July 19 (Bloomberg) -- Bankia SA, the Spanish lender forged from the merger of seven banks, raised more than 3 billion euros ($4.2 billion) in an initial public offering after slashing the price as much as 26 percent.
The shares sold at 3.75 euros each, the Madrid-based lender said in a statement sent by e-mail late yesterday. Bankia originally planned to sell shares at 4.41 euros to 5.05 euros. The shares are scheduled to begin trading tomorrow in Madrid.
The government has pushed Bankia and smaller rival Banca Civica SA, also preparing an IPO, to use share sales to shore up capital following the collapse of the country’s property boom. Marc Garrigasait, who helps oversee 600 million euros at the Barcelona-based asset-management firm Gesiuris SA, earlier predicted Bankia might have to lower its price range to attract shareholders.
“It does lift the chance that the bank may need to raise more capital in the future,” Garrigasait said yesterday.
The deal is Spain’s third-largest IPO in history. The bank originally planned to raise as much as 4.16 billion euros, or 0.46 times to 0.51 times its estimated book value, said two people with direct knowledge of the transaction.
Based on yesterday’s cut, the new ratio is about 0.39, according to data compiled by Bloomberg. The ratio for the average of eight listed Spanish banks was 0.68 as of July 15, Bloomberg data show.
Demand for the retail investors’ tranche of the IPO was 104 percent of the amount offered, the bank said. Demand for the institutional investors’ tranche covered 110 percent of the amount offered to them, the bank said. Bankia had allocated 60 percent of the sale to retail investors and 40 percent to institutional investors.
Five Spanish lenders failed this year’s European Union stress tests after regulators found they didn’t have enough capital to withstand a recession scenario. Bankia passed with a core Tier 1 capital ratio of 5.4 percent, just above the required 5 percent.
European bank stocks have sunk this year on concern balance sheets will suffer from rising bond yields in Greece, Italy and Spain. Spanish Finance Minister Elena Salgado warned that the government, already implementing the deepest budget cuts in three decades, may have to expand reductions planned for next year to avoid a Greece-like collapse in its debt market. Bankia, led by by former International Monetary Fund head Rodrigo Rato, has more than 280 billion euros of assets.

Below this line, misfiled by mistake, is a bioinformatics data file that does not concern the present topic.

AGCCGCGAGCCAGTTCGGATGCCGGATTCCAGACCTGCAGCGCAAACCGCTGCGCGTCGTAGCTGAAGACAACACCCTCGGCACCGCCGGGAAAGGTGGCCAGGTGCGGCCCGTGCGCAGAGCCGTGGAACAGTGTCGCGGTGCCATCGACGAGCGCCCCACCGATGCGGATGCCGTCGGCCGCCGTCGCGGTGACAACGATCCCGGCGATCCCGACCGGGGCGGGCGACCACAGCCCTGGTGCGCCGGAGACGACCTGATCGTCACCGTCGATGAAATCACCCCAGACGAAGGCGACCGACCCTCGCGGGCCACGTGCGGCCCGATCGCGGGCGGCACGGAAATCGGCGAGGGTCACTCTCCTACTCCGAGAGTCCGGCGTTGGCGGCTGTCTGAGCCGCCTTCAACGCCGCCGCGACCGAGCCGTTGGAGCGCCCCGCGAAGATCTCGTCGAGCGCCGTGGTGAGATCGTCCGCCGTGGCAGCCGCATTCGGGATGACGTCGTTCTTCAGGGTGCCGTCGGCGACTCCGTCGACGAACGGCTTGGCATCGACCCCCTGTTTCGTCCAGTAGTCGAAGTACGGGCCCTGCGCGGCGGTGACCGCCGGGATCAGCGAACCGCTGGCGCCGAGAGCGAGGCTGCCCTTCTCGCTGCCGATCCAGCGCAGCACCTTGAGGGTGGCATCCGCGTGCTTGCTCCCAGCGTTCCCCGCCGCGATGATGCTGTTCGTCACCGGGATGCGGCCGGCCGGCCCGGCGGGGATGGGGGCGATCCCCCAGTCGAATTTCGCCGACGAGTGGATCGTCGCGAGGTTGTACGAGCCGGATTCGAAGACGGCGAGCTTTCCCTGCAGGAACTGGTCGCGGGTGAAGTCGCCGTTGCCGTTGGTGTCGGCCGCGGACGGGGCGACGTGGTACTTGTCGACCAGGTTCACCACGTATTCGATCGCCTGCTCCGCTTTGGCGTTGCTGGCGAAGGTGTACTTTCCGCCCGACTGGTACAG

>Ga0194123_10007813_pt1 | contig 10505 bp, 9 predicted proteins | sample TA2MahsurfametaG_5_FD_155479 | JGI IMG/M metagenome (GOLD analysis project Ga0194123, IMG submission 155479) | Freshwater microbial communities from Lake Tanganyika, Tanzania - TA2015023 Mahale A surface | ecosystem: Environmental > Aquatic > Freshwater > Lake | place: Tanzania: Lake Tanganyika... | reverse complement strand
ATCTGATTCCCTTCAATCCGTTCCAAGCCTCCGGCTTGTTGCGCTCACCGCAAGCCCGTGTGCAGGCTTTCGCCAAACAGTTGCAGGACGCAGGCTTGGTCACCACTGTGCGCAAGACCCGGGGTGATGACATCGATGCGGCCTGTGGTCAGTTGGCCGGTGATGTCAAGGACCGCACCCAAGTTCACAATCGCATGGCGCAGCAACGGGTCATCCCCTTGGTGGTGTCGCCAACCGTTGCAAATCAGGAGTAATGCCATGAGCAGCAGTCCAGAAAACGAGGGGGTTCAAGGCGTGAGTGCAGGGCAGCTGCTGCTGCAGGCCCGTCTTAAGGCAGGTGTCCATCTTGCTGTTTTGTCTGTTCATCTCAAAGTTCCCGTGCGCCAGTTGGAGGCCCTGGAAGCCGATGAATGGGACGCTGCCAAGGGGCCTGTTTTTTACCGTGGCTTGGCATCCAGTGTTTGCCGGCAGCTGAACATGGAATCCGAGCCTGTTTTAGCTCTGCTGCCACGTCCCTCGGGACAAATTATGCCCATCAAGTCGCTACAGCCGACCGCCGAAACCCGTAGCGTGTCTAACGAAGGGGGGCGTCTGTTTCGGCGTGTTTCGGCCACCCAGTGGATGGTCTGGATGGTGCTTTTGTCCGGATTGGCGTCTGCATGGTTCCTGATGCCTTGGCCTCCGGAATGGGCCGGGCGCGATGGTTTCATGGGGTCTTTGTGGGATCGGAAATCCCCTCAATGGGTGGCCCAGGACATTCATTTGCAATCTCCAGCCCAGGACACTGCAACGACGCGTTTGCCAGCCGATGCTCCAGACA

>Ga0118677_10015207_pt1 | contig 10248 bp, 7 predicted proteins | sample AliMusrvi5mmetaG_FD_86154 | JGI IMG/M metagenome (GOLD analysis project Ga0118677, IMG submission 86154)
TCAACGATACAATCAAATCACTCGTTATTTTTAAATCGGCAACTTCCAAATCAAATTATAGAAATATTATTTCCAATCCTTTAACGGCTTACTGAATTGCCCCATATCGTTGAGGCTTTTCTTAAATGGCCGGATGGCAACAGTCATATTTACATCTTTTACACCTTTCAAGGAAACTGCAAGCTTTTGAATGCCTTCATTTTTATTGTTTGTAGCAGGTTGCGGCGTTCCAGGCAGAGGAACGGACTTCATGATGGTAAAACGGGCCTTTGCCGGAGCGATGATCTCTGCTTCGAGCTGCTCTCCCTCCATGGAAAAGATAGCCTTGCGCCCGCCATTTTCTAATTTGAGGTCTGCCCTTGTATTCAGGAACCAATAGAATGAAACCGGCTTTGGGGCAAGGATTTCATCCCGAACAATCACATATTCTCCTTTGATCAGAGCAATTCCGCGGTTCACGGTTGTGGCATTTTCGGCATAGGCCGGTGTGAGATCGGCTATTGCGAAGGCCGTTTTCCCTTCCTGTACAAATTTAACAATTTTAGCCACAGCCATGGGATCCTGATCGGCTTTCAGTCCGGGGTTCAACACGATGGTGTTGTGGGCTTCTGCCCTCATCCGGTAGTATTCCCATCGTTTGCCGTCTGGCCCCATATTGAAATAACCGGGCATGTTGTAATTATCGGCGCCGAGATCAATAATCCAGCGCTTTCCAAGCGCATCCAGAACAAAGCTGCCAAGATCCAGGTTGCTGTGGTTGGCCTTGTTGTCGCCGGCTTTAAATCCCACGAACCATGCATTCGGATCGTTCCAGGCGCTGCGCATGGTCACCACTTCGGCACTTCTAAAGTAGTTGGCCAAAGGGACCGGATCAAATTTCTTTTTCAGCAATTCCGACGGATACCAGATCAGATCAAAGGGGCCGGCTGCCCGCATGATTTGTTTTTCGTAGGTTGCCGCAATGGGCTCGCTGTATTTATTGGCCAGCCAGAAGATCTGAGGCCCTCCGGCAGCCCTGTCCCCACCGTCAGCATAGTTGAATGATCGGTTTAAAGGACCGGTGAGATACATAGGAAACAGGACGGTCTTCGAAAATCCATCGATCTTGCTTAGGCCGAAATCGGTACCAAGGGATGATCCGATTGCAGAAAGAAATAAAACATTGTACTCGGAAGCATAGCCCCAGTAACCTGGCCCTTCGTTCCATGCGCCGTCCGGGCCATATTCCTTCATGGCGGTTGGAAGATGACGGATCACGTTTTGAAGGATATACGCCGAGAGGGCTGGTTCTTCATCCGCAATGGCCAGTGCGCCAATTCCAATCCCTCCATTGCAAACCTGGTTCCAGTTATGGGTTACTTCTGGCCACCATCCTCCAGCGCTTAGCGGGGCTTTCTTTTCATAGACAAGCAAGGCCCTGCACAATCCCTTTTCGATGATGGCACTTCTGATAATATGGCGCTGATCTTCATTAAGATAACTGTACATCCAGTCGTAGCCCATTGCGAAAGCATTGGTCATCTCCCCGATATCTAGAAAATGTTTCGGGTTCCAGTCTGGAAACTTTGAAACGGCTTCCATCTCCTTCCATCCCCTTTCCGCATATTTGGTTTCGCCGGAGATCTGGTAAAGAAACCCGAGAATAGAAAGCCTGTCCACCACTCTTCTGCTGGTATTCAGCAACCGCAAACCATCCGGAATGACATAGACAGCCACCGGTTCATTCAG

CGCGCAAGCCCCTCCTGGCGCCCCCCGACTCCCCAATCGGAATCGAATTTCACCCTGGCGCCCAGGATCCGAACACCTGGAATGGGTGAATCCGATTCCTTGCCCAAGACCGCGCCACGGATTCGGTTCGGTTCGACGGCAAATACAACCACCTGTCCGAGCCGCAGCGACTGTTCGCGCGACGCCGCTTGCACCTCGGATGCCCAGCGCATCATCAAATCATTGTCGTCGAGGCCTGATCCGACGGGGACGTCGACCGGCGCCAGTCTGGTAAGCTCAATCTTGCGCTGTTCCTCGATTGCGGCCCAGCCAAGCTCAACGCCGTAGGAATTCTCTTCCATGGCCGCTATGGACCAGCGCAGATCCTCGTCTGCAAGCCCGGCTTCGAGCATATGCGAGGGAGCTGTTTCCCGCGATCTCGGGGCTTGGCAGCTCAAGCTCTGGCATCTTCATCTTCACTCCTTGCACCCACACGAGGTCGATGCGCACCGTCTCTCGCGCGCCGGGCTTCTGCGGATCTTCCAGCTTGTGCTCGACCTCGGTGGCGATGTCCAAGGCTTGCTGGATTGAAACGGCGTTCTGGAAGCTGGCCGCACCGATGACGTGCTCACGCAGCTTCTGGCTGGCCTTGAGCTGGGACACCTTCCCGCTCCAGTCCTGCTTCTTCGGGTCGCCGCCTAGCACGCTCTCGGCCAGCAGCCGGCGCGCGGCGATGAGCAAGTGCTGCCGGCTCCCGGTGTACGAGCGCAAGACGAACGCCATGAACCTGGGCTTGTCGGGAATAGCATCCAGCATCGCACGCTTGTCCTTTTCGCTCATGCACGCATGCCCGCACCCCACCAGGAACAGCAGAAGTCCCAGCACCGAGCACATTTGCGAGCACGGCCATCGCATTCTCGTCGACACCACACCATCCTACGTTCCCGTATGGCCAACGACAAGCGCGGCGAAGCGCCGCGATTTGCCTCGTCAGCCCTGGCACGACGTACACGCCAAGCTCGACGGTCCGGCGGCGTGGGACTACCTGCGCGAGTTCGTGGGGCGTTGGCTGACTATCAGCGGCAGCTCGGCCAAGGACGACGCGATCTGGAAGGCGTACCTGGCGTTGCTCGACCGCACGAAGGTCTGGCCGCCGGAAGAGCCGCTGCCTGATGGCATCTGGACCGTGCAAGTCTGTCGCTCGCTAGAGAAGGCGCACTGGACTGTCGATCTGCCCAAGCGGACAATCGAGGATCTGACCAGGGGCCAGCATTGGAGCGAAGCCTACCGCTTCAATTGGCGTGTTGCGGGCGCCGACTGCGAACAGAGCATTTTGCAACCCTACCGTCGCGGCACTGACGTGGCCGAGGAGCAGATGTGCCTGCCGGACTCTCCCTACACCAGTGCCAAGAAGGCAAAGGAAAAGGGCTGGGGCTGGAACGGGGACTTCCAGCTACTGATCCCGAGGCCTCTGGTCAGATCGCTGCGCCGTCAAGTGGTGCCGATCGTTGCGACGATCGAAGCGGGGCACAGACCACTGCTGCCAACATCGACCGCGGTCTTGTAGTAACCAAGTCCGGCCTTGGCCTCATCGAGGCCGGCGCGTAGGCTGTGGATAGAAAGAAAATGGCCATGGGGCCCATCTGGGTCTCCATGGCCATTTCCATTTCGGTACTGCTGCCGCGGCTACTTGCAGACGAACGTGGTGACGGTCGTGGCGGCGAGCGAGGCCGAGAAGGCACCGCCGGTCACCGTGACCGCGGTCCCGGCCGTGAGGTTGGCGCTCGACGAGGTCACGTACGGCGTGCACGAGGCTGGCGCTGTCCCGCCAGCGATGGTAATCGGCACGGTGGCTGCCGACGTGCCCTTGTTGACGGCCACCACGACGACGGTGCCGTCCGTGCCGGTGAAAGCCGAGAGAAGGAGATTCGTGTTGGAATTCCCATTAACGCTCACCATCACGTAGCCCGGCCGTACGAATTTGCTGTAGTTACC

Bank of America Corp., Deutsche Bank AG, JPMorgan Chase & Co. and UBS AG are managing Bankia’s IPO, along with Barclays Plc, BNP Paribas SA and Banco Santander SA, according to data compiled by Bloomberg.
Civica, formed from the combination of another four Spanish savings banks, is seeking to raise as much as 844 million euros in an IPO. The lender, also in Madrid, is priced at 0.4 times to 0.52 times its estimated book value, according to two people directly involved in the transaction. The bank decided to delay the pricing date by one day until today to see the result of Bankia’s IPO, said one of the people, who declined to be named because the process is private.
Successful IPOs for Bankia and Civica might help ease the pressure on Spain, which is toiling to cut the euro-region’s third-biggest budget deficit and rebuild confidence in the finance industry. Still, the offerings may have to be sold at “rock bottom valuations” to succeed, said Josef Schuster, founder of Chicago-based IPOX Schuster LLC, which oversees about $2.5 billion.
“It takes a lot of incentives to invest in Spanish IPOs at this juncture of debt crises in Europe,” Schuster said. “Financial IPOs are feeling the most heat.”
Spanish and Italian borrowing costs yesterday climbed to the highest since the start of the single currency. Moody’s Investors Service cut Ireland’s credit rating last week to junk and Fitch Ratings reduced Greece’s credit rating by three levels to the agency’s lowest grade for any country in the world.
To contact the editor responsible for this story: Jennifer Sondag at firstname.lastname@example.org